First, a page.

The keeper of a thousand celebrity sex secrets, Max Clifford faces jail after being undone by his own private life, found guilty on Monday of manipulating and abusing teenage girls as young as 15 over a 20-year period.
The publicist becomes the first person to be convicted under Operation Yewtree - the Metropolitan Police's 3 million ($6 million) investigation into historical sex abuse set up after Jimmy Savile's posthumous exposure as a predatory paedophile.
The jury of six men and four women convicted Clifford of eight charges of indecent assault, having deliberated on the case for almost 40 hours across eight days. He was cleared of two more charges, and the jury failed to reach a verdict on another, but this was the downfall of a publicist who spent half a century protecting the rich and famous.
The PR guru's daughter Louise, watching behind her father, remained expressionless as the verdicts were read while Clifford's office manager buried her head in her hands.
Judge Anthony Leonard, QC, warned the 71-year-old that granting him bail was no indication of the severity or otherwise of his impending sentence, which could be handed down as early as Friday.
Liz Dux, a lawyer representing more than 150 people who have made complaints under Operation Yewtree, said: "This verdict proves Yewtree was not a celebrity witch-hunt. Some predatory people used their fame, money and celebrity to groom and then abuse the vulnerable. I hope this verdict sends a firm message - no longer will abusers like Clifford be shrouded in silence. Victims now have a voice and Britain will never return to the dark days of the 60s, 70s and 80s."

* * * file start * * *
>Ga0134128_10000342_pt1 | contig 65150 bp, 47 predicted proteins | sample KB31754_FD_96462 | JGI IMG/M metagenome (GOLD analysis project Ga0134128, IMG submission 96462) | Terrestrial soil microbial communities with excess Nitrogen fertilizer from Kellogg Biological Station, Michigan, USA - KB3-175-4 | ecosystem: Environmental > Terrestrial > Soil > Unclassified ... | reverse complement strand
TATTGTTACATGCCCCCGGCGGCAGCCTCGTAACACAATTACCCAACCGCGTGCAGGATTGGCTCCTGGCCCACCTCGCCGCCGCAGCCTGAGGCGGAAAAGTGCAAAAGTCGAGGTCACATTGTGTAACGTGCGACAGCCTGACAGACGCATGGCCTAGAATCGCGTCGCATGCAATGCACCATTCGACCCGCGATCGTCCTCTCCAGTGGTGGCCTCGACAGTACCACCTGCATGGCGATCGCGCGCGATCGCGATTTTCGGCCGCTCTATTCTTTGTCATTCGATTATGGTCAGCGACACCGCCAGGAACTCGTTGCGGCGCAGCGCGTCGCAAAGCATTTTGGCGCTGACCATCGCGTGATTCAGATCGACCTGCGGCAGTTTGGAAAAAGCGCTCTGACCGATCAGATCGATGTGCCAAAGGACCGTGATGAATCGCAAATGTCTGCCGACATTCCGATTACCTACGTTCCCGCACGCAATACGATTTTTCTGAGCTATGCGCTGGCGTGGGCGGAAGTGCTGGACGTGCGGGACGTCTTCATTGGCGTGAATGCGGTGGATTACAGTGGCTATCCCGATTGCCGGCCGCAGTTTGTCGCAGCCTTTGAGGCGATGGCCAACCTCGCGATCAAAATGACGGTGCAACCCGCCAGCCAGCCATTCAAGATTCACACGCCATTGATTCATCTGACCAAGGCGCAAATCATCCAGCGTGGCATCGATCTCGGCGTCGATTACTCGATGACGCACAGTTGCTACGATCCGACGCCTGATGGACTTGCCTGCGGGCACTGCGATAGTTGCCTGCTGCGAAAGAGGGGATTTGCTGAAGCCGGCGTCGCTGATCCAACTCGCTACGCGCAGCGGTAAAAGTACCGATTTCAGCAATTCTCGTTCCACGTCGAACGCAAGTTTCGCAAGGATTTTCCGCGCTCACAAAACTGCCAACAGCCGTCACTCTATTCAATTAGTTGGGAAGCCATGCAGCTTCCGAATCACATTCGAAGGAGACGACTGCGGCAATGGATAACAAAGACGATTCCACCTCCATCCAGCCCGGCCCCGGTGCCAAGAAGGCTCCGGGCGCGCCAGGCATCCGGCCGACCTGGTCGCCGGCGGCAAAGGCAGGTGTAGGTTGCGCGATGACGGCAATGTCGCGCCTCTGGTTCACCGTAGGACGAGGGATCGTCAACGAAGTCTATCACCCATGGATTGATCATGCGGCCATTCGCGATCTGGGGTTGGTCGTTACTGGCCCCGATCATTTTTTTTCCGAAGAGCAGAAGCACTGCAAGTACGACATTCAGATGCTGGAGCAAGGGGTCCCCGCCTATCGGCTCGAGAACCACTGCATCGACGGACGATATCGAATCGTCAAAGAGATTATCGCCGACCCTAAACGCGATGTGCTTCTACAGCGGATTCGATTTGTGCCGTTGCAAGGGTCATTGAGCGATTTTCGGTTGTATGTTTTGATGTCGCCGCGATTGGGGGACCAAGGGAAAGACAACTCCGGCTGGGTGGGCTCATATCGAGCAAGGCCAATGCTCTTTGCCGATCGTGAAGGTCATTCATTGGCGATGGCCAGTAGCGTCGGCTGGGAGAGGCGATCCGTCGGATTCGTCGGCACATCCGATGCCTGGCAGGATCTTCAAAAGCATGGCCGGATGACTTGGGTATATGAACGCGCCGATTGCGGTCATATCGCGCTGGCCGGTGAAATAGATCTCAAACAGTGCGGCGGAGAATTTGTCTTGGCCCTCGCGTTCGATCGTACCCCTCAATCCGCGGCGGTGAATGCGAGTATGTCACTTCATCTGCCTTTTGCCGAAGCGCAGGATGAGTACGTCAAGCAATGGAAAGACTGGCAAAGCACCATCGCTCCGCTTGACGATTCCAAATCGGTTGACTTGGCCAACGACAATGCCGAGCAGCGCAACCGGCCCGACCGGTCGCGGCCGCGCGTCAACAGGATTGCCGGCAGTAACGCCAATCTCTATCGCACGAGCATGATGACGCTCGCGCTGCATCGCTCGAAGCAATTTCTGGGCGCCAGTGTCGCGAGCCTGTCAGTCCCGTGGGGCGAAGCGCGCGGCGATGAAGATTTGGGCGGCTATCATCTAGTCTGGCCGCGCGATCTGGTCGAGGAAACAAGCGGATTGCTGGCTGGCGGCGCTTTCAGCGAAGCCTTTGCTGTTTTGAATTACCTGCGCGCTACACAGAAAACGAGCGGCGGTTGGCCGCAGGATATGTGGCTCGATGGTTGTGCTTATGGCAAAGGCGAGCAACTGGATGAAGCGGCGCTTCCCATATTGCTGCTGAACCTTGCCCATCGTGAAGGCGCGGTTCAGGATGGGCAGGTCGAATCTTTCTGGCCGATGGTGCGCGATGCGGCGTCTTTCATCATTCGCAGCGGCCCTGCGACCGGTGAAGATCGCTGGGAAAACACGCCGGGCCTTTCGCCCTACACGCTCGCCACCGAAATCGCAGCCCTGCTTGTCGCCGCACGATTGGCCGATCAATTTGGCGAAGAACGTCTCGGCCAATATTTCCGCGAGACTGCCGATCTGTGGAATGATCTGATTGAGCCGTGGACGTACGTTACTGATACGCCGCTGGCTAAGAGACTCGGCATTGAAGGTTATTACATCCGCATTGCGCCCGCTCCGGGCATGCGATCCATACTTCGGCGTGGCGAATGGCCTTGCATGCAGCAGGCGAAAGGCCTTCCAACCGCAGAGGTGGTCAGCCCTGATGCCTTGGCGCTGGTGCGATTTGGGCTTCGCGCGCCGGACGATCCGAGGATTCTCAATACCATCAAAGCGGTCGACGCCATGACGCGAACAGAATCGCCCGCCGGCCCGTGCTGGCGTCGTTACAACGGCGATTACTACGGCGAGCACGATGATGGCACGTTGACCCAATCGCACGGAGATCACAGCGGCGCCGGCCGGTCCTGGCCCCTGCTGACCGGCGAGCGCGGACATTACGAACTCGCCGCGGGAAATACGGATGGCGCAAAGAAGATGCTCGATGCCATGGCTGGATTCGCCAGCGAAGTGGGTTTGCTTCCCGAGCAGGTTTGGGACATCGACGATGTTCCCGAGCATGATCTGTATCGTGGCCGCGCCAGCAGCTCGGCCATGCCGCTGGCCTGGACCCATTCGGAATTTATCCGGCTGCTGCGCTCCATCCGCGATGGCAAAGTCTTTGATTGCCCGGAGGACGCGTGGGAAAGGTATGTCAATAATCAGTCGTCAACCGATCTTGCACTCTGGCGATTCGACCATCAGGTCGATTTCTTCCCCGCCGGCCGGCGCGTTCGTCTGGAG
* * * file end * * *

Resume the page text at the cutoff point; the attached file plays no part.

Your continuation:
Clifford had remained defiant during his trial, dismissing the seven women who said they were assaulted by him between 1966 and 1984 as "fantasists and opportunists" telling "a pack of lies" in an attempt to cash in on the post-Savile climate. His defence team had also criticised the Met for failing in "elementary police work" - yet it was Clifford the jury failed to believe.
One victim was abused several times after Clifford met her family in the Spanish town of Torremolinos in 1977 when she was 15.
She told the court he had impressed her parents with tales of how he could transform her into a star - and how he later abused her in his car. The woman said she considered suicide when Clifford falsely told her he had a photograph of her giving him oral sex, and in 2011 sent him a letter claiming he had made her life "a living hell".
The letter was found in Clifford's bedside table when his home was searched by police.